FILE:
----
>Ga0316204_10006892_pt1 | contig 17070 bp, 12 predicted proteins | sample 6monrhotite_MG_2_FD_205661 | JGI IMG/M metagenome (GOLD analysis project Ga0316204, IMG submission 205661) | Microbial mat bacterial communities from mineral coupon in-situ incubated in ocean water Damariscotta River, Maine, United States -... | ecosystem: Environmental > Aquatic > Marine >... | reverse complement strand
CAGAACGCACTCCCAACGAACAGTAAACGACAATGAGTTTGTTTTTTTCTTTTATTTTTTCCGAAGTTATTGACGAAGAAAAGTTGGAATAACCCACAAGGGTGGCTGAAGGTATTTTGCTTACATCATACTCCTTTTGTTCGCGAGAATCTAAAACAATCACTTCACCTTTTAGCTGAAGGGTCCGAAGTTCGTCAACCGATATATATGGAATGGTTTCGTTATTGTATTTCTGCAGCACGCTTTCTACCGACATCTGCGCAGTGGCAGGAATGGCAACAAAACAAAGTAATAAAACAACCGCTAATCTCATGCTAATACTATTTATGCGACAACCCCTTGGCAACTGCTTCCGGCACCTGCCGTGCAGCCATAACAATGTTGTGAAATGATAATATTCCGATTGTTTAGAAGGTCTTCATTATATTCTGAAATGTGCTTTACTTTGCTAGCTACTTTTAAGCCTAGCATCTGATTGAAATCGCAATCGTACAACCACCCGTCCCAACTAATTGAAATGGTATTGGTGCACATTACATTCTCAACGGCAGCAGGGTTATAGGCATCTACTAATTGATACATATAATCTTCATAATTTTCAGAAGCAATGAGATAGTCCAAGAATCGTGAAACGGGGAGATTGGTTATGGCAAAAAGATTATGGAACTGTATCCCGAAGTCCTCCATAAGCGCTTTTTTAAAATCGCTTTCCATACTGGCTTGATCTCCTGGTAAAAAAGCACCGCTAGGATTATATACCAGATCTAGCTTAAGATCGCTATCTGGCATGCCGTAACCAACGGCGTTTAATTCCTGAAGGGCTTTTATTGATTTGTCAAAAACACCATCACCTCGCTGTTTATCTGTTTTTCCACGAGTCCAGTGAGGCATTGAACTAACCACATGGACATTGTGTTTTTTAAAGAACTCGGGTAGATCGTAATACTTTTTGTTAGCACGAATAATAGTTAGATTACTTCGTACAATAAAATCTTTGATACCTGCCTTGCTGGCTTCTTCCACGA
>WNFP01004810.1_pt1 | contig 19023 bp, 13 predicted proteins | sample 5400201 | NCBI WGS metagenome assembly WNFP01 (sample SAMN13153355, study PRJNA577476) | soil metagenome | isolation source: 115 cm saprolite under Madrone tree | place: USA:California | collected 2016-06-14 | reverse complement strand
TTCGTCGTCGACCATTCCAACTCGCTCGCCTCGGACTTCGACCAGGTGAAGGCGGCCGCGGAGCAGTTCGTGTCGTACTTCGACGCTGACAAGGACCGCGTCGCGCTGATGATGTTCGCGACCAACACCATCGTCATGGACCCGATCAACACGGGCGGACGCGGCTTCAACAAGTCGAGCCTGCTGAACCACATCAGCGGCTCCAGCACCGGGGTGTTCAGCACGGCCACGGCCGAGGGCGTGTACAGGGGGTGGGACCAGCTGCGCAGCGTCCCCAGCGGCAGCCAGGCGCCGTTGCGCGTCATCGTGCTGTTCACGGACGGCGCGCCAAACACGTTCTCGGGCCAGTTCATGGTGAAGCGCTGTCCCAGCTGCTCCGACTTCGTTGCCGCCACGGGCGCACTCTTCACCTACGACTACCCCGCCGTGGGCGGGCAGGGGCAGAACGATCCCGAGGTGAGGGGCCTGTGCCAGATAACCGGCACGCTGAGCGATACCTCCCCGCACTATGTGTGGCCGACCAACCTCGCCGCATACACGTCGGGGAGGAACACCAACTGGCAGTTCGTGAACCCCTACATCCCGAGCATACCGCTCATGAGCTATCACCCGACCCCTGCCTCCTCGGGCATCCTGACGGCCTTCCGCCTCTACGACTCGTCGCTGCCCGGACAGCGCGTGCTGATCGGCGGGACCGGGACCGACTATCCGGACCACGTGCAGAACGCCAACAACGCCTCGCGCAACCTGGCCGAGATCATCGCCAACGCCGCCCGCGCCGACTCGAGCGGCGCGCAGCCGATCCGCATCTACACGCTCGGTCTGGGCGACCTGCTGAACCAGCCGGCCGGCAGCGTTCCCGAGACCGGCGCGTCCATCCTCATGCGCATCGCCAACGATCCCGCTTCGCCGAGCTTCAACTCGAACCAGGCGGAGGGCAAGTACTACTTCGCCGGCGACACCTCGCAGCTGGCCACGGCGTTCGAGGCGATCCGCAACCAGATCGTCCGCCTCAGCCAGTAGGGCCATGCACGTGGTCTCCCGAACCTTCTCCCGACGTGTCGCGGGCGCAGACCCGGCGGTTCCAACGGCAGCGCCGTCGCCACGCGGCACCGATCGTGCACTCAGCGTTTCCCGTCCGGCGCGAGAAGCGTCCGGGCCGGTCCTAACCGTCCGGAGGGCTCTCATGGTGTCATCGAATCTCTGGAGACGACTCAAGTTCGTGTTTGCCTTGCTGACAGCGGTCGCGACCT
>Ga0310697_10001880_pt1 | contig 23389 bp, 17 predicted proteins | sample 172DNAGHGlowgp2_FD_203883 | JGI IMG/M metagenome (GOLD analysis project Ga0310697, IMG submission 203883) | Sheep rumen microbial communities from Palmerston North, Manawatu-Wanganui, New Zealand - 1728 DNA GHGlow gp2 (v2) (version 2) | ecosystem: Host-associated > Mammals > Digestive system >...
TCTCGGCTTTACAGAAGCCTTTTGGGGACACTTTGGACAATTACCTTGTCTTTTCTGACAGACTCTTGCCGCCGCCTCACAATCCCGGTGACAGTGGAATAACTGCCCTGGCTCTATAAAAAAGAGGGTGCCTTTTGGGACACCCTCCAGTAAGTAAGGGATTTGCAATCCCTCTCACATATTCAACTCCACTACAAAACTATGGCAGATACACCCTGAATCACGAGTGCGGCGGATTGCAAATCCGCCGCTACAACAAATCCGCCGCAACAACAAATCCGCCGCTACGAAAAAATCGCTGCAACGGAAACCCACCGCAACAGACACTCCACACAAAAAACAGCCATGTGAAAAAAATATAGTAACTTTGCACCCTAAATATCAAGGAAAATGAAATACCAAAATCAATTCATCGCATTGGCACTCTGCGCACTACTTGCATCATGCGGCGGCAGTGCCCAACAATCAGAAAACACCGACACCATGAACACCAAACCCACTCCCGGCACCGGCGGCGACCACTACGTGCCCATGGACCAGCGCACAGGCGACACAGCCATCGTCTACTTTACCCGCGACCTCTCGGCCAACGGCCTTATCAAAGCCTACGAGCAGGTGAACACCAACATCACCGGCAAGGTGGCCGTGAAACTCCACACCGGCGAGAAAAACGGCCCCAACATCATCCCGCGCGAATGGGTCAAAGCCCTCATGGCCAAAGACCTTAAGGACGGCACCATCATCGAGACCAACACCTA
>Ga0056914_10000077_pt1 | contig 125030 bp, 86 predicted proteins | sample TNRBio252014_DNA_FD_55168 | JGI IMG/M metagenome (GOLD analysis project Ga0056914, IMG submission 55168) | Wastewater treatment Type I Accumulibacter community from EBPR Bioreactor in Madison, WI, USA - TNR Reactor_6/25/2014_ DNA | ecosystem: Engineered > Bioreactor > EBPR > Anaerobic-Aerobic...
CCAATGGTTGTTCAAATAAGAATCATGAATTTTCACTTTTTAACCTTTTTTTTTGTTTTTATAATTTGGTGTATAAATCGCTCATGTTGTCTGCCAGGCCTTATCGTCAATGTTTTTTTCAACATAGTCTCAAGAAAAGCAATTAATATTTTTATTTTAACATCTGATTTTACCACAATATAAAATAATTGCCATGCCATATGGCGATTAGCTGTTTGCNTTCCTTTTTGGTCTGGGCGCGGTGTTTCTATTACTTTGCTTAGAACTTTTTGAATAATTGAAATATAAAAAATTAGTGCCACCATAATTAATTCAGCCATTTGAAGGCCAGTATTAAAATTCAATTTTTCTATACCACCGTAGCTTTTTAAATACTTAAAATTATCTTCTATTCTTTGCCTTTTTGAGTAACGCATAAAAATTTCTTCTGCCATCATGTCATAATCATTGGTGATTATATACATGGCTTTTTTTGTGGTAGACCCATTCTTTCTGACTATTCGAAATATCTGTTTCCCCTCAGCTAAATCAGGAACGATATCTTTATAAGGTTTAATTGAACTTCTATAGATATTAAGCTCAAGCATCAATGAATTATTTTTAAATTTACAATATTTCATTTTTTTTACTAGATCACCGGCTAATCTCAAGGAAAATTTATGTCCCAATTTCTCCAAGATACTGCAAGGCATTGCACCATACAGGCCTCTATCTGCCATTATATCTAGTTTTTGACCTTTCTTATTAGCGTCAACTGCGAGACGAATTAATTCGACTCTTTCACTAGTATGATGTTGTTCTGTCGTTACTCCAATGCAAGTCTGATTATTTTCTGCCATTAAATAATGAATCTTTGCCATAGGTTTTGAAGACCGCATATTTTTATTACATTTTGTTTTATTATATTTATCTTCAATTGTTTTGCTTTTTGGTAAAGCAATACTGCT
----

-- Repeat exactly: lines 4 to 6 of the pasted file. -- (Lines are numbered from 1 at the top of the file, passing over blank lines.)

TTCGTCGTCGACCATTCCAACTCGCTCGCCTCGGACTTCGACCAGGTGAAGGCGGCCGCGGAGCAGTTCGTGTCGTACTTCGACGCTGACAAGGACCGCGTCGCGCTGATGATGTTCGCGACCAACACCATCGTCATGGACCCGATCAACACGGGCGGACGCGGCTTCAACAAGTCGAGCCTGCTGAACCACATCAGCGGCTCCAGCACCGGGGTGTTCAGCACGGCCACGGCCGAGGGCGTGTACAGGGGGTGGGACCAGCTGCGCAGCGTCCCCAGCGGCAGCCAGGCGCCGTTGCGCGTCATCGTGCTGTTCACGGACGGCGCGCCAAACACGTTCTCGGGCCAGTTCATGGTGAAGCGCTGTCCCAGCTGCTCCGACTTCGTTGCCGCCACGGGCGCACTCTTCACCTACGACTACCCCGCCGTGGGCGGGCAGGGGCAGAACGATCCCGAGGTGAGGGGCCTGTGCCAGATAACCGGCACGCTGAGCGATACCTCCCCGCACTATGTGTGGCCGACCAACCTCGCCGCATACACGTCGGGGAGGAACACCAACTGGCAGTTCGTGAACCCCTACATCCCGAGCATACCGCTCATGAGCTATCACCCGACCCCTGCCTCCTCGGGCATCCTGACGGCCTTCCGCCTCTACGACTCGTCGCTGCCCGGACAGCGCGTGCTGATCGGCGGGACCGGGACCGACTATCCGGACCACGTGCAGAACGCCAACAACGCCTCGCGCAACCTGGCCGAGATCATCGCCAACGCCGCCCGCGCCGACTCGAGCGGCGCGCAGCCGATCCGCATCTACACGCTCGGTCTGGGCGACCTGCTGAACCAGCCGGCCGGCAGCGTTCCCGAGACCGGCGCGTCCATCCTCATGCGCATCGCCAACGATCCCGCTTCGCCGAGCTTCAACTCGAACCAGGCGGAGGGCAAGTACTACTTCGCCGGCGACACCTCGCAGCTGGCCACGGCGTTCGAGGCGATCCGCAACCAGATCGTCCGCCTCAGCCAGTAGGGCCATGCACGTGGTCTCCCGAACCTTCTCCCGACGTGTCGCGGGCGCAGACCCGGCGGTTCCAACGGCAGCGCCGTCGCCACGCGGCACCGATCGTGCACTCAGCGTTTCCCGTCCGGCGCGAGAAGCGTCCGGGCCGGTCCTAACCGTCCGGAGGGCTCTCATGGTGTCATCGAATCTCTGGAGACGACTCAAGTTCGTGTTTGCCTTGCTGACAGCGGTCGCGACCT
>Ga0310697_10001880_pt1 | contig 23389 bp, 17 predicted proteins | sample 172DNAGHGlowgp2_FD_203883 | JGI IMG/M metagenome (GOLD analysis project Ga0310697, IMG submission 203883) | Sheep rumen microbial communities from Palmerston North, Manawatu-Wanganui, New Zealand - 1728 DNA GHGlow gp2 (v2) (version 2) | ecosystem: Host-associated > Mammals > Digestive system >...
TCTCGGCTTTACAGAAGCCTTTTGGGGACACTTTGGACAATTACCTTGTCTTTTCTGACAGACTCTTGCCGCCGCCTCACAATCCCGGTGACAGTGGAATAACTGCCCTGGCTCTATAAAAAAGAGGGTGCCTTTTGGGACACCCTCCAGTAAGTAAGGGATTTGCAATCCCTCTCACATATTCAACTCCACTACAAAACTATGGCAGATACACCCTGAATCACGAGTGCGGCGGATTGCAAATCCGCCGCTACAACAAATCCGCCGCAACAACAAATCCGCCGCTACGAAAAAATCGCTGCAACGGAAACCCACCGCAACAGACACTCCACACAAAAAACAGCCATGTGAAAAAAATATAGTAACTTTGCACCCTAAATATCAAGGAAAATGAAATACCAAAATCAATTCATCGCATTGGCACTCTGCGCACTACTTGCATCATGCGGCGGCAGTGCCCAACAATCAGAAAACACCGACACCATGAACACCAAACCCACTCCCGGCACCGGCGGCGACCACTACGTGCCCATGGACCAGCGCACAGGCGACACAGCCATCGTCTACTTTACCCGCGACCTCTCGGCCAACGGCCTTATCAAAGCCTACGAGCAGGTGAACACCAACATCACCGGCAAGGTGGCCGTGAAACTCCACACCGGCGAGAAAAACGGCCCCAACATCATCCCGCGCGAATGGGTCAAAGCCCTCATGGCCAAAGACCTTAAGGACGGCACCATCATCGAGACCAACACCTA